Saturday, 8 December 2012

The Giant Cornish Pasty

There is no way that this dish is remotely authentic to any traditional Cornish recipe.

Firstly, I'm pretty sure that the filling is not supposed to be cooked before being placed inside the pastry.
Secondly, I'm fairly certain that you are not supposed to use puff pastry (ready-rolled or not).
Thirdly, I'm 99% convinced that the pasty is not supposed to contain parsnips.
Fourthly, I know for a fact that the pasty is not supposed to comfortably feed eight people.

Apart from that, this dish is 100% INCREDIBLE!!!

Last night, Mrs Ribeye and I decided that because it's winter, that we can eat baked goods every single day until May. Which means that last night's dinner of bread, Cornish pasty and mince pies was absolutely justified. Except that I went to bed feeling sick and woke up feeling sick. In fact, it is now 4.30pm and I am now fully recovered enough for me to raid the fridge for leftovers. Gotta love those winter nights (it is dark as hell out there bloody 4.30pm).

So why make such a massive pasty? Well, it could be because the filling-to-pastry ratio is that much higher than with individual serving sizes, or it could be because I couldn't be bothered to make fiddly little pasties. But the real reason, is that I love making big food. I suspect there might be a deep-rooted Freudian problem that needs urgently addressing...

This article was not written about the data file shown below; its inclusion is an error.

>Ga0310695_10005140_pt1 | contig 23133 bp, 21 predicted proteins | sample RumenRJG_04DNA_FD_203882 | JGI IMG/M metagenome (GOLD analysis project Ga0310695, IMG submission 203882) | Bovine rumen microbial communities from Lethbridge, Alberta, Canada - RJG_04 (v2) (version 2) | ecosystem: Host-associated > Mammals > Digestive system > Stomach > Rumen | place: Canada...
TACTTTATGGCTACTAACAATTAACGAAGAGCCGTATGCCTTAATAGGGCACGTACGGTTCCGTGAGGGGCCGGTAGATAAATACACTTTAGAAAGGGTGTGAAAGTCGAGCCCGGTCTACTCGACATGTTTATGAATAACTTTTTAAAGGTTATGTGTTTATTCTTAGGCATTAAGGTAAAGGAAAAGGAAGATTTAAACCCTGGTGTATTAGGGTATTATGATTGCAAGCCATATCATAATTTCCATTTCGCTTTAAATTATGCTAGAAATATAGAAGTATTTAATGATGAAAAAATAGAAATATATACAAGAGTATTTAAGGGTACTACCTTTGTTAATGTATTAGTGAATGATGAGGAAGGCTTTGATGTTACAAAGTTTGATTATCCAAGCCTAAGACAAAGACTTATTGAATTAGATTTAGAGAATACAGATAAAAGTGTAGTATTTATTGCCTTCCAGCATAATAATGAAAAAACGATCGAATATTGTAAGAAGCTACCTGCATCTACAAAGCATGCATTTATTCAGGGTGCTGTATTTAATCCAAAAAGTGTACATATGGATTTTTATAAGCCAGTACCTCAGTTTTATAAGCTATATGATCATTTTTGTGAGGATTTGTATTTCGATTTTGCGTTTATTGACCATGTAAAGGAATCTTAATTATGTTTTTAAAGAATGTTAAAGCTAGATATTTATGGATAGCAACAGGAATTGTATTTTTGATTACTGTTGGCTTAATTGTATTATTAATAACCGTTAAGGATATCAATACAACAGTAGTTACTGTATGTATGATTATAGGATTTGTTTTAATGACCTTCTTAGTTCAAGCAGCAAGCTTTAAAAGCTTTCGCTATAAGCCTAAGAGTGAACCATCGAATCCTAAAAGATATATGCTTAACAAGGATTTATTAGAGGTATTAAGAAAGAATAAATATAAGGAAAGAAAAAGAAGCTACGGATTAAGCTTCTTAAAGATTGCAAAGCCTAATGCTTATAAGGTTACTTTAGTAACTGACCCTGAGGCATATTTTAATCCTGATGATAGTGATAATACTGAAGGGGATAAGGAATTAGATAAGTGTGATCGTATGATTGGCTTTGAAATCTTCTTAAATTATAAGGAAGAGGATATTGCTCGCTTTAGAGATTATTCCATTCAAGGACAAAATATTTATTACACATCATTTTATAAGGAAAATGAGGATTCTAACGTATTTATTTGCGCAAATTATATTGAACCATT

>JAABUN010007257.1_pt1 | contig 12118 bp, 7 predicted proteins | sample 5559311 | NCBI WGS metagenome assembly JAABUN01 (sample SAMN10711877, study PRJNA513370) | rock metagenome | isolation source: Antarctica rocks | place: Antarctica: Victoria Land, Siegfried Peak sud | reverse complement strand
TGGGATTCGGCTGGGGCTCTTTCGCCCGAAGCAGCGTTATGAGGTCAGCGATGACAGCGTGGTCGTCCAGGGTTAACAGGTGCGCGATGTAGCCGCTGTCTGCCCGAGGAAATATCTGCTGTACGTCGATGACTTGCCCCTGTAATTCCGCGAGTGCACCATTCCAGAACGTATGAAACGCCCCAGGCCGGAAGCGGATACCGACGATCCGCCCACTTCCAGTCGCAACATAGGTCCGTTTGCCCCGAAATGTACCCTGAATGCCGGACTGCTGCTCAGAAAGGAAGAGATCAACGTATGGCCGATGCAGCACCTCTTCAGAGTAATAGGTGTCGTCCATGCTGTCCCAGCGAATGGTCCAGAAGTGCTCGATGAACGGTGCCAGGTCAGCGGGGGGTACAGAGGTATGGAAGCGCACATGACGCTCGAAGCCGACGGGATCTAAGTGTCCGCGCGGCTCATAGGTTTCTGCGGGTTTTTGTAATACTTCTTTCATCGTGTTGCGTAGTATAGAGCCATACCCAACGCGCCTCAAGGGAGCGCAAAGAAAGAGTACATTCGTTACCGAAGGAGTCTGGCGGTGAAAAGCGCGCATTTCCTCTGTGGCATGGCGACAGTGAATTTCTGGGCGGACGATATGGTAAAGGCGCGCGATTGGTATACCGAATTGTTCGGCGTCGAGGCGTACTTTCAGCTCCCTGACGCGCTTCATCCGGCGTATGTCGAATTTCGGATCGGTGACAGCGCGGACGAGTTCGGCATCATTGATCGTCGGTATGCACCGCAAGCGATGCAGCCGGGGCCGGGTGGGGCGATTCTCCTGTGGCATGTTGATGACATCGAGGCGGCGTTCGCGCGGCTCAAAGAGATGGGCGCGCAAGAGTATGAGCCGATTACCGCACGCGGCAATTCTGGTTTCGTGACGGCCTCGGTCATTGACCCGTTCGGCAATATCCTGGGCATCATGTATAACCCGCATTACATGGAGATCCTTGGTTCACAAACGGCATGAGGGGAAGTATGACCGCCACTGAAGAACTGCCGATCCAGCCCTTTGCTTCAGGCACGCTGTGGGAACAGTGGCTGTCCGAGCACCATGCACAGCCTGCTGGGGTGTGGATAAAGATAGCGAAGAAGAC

Shin of beef is the absolute best cut for any beef stew. Don't bother with any other cut. It's cheap (£5 per kg), sinewy (which means big flavour) and ugly (which means, err cheap and err flavourful). You just need to brown it properly and cook it until the collagen in the sinews breaks down into a delicious gelatinous mush of beefy goodness.

I cook my filling first, because I like having a nice gravy with pasty, but I suppose you could use a more tender cut and do it the traditional way, by cooking the filling raw with the pastry. I wouldn't in a million years - whatever the Cornish Culture and Heritage Office have to say - because I reckon my way is way better.

The one thing that my dish and the traditional pasty have in common is the cost. This was always meant to be a cheap dish, and it really really is. £1.25 per serving.

Serves 8


1kg beef shin, cut into 3cm dice
2 tablespoons of sunflower oil
1 large parsnip, peeled and cut into 1cm dice
4 carrots, peeled and cut into 1cm dice
2 onions, peeled and cut into 1cm dice
2 tablespoons of plain flour
1 litre beef stock
1 tablespoon of dried thyme
2 bay leaves
Salt and black pepper (lots)
3 potatoes, peeled and cut into 2cm dice
2 packs of ready-rolled puff pastry
1 egg yolk, beaten

In a large casserole pan, seal the meat in the oil on a blisteringly high heat until well browned. Add the vegetables, and allow to soften, then add the flour, stock, herbs and seasoning. Turn the heat to low and simmer for three hours, and then add the potatoes for a further 30 minutes. Allow the mixture to cool and with a slotted spoon drain off the gravy to be served with the pasty later. On a greaseproof papered baking sheet, lay one of the pastry sheets. Spoon the pasty filling over the pastry, leaving a 2cm border around the edge. Top with the other pastry sheet, crimp the edges tightly and glaze it with the egg yolk. Decorate it with small knife slits to allow steam to escape. Bake in a 180c oven for 1 hour. Allow to slightly cool before serving, to allow the pastry to firm up. Heat the reserved gravy and serve with the pasty.

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